44 Percent of U.S. Adults Get News Via Facebook (Study)

A total of 62 percent of adults in the U.S. get news via social networks, and 64 percent of those who do usually get their news from just one social network, usually Facebook.

A total of 62 percent of adults in the U.S. get news via social networks, and 64 percent of those who do usually get their news from just one social network, usually Facebook.

Pew Research Center and the John S. and James L. Knight Foundation released the results of their latest survey, and other findings included:

  • 18 percent of U.S. adults access news via social networks often.
  • 70 percent of Reddit users get news from that platform, and that also goes for 66 percent of Facebook users and 59 percent of Twitter users.
  • 26 percent of respondents get news from two social networks, and just 10 percent do so from three or more.

Pew said in its report:

Facebook is by far the largest social networking site, reaching 67 percent of U.S. adults. The two-thirds of Facebook users who get news there, then, amount to 44 percent of the general population. YouTube has the next greatest reach in terms of general usage, at 48 percent of U.S. adults. But only about one-fifth of its users get news there, which amounts to 10 percent of the adult population. That puts it on par with Twitter, which has a smaller user base (16 percent of U.S. adults) but a larger portion getting news there.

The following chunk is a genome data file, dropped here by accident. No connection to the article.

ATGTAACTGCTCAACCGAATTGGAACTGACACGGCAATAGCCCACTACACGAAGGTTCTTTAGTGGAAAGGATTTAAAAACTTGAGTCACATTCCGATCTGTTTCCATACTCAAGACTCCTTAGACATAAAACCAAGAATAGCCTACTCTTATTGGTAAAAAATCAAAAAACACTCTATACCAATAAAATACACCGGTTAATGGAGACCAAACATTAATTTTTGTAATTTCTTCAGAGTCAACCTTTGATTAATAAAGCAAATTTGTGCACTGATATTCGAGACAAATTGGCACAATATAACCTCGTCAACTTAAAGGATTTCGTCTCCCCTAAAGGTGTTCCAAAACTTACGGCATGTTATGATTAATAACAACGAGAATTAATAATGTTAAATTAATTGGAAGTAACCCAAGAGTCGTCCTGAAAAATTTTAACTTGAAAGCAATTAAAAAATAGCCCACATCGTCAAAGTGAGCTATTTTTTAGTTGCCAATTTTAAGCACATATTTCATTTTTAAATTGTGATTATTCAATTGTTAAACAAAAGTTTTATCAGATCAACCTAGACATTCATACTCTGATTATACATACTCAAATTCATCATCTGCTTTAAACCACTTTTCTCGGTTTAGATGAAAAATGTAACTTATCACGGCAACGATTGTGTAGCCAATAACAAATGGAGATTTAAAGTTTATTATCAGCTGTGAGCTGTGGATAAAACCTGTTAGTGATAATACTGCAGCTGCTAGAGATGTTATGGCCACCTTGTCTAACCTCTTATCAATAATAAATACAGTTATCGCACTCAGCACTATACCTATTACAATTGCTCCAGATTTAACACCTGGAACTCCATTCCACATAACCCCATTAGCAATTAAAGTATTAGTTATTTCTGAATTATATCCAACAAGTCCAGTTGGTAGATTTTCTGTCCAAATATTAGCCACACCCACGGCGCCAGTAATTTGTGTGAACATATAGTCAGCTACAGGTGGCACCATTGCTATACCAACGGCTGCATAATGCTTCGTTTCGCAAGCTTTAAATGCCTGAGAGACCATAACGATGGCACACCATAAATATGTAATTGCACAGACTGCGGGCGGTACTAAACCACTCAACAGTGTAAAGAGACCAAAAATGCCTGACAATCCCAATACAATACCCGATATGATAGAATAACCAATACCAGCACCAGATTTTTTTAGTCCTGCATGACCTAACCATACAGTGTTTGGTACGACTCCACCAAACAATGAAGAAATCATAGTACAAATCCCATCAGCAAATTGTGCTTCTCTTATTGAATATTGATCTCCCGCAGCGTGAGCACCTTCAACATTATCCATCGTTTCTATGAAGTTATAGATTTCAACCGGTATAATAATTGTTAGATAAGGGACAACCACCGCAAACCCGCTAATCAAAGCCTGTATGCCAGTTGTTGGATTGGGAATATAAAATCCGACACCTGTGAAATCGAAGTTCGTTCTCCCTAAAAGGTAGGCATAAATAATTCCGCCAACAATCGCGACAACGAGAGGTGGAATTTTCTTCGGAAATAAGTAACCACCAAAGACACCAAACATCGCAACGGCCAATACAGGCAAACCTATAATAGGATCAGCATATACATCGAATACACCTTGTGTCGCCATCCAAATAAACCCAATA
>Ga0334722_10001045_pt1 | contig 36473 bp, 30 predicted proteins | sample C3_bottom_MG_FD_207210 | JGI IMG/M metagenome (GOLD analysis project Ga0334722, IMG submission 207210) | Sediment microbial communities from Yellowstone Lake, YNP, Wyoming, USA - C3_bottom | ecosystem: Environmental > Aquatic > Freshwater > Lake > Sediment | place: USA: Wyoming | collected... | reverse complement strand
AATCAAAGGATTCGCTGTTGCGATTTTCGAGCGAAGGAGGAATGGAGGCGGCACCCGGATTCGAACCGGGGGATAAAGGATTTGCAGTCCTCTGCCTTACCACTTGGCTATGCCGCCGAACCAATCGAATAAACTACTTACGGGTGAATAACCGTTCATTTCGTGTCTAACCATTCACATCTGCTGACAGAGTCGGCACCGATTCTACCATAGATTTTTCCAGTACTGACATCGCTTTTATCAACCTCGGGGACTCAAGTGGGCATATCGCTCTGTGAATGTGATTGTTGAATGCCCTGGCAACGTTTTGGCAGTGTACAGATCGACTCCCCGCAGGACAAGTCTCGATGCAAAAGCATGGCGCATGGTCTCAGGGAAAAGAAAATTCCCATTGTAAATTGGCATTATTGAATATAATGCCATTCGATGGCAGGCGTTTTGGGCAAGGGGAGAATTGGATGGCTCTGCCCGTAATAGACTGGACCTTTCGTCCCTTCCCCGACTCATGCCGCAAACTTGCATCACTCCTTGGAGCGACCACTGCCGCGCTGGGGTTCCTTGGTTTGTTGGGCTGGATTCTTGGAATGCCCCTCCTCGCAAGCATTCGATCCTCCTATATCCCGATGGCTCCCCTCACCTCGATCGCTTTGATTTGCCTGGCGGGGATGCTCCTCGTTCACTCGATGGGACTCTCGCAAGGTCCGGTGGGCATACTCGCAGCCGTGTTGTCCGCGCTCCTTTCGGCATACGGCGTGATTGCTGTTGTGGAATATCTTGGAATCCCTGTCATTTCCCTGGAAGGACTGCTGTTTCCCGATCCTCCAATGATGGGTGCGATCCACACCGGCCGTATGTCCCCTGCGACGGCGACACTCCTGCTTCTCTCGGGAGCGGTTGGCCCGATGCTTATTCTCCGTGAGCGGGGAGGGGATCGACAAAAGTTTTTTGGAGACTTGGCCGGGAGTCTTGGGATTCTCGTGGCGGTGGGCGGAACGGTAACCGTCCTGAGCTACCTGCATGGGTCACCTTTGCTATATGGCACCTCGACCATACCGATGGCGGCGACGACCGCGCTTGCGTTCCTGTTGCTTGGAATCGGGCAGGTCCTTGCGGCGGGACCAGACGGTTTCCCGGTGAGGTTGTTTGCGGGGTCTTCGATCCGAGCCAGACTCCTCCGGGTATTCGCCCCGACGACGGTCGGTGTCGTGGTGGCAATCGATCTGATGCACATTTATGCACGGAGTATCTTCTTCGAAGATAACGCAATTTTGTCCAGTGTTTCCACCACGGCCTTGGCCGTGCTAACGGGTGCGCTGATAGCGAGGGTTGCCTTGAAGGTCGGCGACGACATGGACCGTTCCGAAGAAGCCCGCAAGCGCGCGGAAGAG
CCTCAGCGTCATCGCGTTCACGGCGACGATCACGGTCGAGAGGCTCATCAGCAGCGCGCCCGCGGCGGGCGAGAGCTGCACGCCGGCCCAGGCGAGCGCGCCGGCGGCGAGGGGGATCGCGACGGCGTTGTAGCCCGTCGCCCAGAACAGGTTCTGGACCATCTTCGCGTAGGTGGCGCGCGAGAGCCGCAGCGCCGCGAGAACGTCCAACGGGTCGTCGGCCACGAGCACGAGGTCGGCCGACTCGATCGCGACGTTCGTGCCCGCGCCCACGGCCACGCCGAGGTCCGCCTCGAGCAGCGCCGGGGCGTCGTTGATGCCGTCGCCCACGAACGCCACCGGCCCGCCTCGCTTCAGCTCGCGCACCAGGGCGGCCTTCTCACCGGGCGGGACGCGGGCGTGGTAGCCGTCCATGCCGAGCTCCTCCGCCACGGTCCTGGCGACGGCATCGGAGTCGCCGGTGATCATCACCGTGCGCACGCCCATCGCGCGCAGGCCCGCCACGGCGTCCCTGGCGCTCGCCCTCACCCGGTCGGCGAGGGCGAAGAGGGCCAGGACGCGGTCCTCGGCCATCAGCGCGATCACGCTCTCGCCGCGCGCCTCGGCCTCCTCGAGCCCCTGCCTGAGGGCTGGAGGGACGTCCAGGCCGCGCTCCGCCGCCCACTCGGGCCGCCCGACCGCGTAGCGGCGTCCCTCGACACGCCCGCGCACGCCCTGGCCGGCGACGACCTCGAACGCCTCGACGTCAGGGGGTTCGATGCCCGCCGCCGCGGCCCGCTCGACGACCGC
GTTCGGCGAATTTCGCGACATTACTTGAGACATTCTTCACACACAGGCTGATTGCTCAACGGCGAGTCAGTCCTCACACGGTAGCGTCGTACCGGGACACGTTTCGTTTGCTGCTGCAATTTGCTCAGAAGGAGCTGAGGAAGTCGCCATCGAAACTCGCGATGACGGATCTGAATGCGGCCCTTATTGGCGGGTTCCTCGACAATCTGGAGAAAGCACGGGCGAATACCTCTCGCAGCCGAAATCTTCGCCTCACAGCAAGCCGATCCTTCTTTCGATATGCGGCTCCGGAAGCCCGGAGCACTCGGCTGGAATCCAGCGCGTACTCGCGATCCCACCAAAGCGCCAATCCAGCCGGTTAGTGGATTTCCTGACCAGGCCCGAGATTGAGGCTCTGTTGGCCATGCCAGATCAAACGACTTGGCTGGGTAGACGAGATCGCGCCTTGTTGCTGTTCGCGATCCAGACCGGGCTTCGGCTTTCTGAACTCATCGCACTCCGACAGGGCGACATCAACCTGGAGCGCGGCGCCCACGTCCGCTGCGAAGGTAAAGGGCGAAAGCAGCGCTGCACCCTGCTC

Differences also emerge in how active or passive each group of news users is in their online news habits more generally. YouTube, Facebook and Instagram news users are more likely to get their news online mostly by chance, when they are online doing other things. Alternatively, the portion of Reddit, Twitter and LinkedIn news users who seek out news online is roughly similar to the portion that happen upon it.

Readers: What did you think of the findings by Pew and the Knight Foundation?

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